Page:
From our March 1963 issue: Henry Wadsworth Longfellow's years at Bowdoin, where he became one of America's great poets, and the first important poet who would support his art by college teaching.
New England Elms, long cherished as ornaments, became symbols, providing more than simply shade.
25 years ago this month, the previously undefeated Black Bears suffered a rare home-ice loss against archrival Boston University. The next night, they avenged the setback with a 6–1 thumping of BU, and they wouldn’t lose again, home or away, the rest of the season, going on to win the program’s first national title.
Dr. Wilhelm Reich's modern-day admirers have sunk more than quarter-million dollars into a documentary to redeem his name. Is Dr. Reich’s long, strange story about to climax?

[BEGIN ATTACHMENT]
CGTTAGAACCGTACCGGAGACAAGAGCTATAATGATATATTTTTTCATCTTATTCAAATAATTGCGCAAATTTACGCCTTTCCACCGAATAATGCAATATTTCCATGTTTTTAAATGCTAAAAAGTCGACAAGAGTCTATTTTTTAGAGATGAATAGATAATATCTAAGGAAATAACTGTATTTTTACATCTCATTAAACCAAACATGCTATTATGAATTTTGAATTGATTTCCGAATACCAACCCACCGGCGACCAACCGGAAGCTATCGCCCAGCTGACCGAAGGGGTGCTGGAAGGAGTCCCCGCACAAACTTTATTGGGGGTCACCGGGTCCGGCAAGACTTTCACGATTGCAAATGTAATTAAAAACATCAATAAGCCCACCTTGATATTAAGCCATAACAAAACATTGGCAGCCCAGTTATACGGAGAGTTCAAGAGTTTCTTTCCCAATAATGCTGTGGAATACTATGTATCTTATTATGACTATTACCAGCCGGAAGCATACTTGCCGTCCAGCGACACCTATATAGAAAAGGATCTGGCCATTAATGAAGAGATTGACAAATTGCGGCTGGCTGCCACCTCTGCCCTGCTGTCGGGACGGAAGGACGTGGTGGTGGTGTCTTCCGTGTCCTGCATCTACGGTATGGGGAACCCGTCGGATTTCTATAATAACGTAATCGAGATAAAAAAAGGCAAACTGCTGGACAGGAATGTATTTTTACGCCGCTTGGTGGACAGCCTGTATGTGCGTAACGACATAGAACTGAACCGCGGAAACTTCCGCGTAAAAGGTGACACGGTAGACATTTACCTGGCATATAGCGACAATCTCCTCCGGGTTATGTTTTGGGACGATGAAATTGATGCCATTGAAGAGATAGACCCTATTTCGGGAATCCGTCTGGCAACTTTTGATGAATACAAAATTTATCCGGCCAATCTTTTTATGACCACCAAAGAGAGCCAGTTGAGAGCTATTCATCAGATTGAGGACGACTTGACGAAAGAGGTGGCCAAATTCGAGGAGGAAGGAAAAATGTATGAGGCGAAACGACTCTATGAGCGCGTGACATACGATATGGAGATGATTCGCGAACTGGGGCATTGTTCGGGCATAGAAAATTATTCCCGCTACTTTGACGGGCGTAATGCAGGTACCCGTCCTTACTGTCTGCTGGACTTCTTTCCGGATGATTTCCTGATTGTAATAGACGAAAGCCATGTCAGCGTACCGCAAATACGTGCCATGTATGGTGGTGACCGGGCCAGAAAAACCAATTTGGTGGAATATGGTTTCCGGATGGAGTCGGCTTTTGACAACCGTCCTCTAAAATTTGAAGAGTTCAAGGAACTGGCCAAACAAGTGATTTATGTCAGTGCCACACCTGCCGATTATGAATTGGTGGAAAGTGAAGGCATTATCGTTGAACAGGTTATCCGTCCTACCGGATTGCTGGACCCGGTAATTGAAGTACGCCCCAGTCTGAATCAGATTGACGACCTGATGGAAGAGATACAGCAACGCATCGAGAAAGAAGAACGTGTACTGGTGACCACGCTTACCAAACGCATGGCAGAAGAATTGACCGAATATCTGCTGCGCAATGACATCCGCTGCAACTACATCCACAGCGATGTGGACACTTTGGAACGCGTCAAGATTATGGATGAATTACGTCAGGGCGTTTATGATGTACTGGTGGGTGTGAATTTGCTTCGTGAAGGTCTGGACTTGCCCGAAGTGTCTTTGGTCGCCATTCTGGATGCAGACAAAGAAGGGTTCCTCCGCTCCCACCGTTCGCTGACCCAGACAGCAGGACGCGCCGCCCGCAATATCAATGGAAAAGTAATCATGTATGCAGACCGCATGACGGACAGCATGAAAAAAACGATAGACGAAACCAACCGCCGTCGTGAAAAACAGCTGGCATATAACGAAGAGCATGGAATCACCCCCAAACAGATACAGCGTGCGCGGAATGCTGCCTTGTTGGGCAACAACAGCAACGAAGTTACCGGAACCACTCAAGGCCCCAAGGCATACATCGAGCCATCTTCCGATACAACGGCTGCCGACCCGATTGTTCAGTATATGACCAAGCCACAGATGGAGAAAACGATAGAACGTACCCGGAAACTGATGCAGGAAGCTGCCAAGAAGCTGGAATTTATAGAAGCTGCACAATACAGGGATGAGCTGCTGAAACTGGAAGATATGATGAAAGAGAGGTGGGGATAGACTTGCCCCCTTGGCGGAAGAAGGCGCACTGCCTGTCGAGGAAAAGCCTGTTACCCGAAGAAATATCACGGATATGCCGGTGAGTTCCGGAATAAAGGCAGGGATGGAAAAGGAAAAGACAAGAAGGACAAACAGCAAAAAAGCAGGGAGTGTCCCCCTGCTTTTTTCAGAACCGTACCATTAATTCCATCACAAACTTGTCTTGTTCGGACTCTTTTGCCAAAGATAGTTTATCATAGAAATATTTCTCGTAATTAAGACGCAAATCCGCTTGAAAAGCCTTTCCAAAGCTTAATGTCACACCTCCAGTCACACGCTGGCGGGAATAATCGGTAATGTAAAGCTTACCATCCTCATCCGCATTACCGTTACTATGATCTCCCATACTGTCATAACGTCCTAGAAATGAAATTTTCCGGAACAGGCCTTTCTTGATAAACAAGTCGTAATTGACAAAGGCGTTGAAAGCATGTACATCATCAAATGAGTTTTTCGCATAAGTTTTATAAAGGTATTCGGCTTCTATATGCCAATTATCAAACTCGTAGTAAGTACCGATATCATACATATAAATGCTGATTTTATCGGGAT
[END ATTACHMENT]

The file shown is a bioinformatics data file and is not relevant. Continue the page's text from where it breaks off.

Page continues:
The town of Norway’s snowshoe biz caught on in the late 1800s, when craftsmen like Mellie Dunham and H.H. Hosmer set up small concerns.
Aficionado of all things historic, Scott Hanson does Thanksgiving in early-19th-century style.
From the article “Practice Makes Perfect” in our November 1985 issue.
From “King of the Occult” by Lois Lowry in our November 1977 issue.
Twenty years ago, Limestone was briefly the biggest city in Maine and these festooned fellows were fairly characteristic of its citizenry.
From “Symbols of the Maine Coast — Herring Gulls” in our August 1956 issue.
From “Just Say Moo” by Virginia Thorndike in our July 1994 issue. It was not as easy to take these pictures as you might think.
Auto-race enthusiasts cheer drivers zooming toward the Old Orchard Beach pier in one of the hundreds of American Automobile Association–sanctioned events.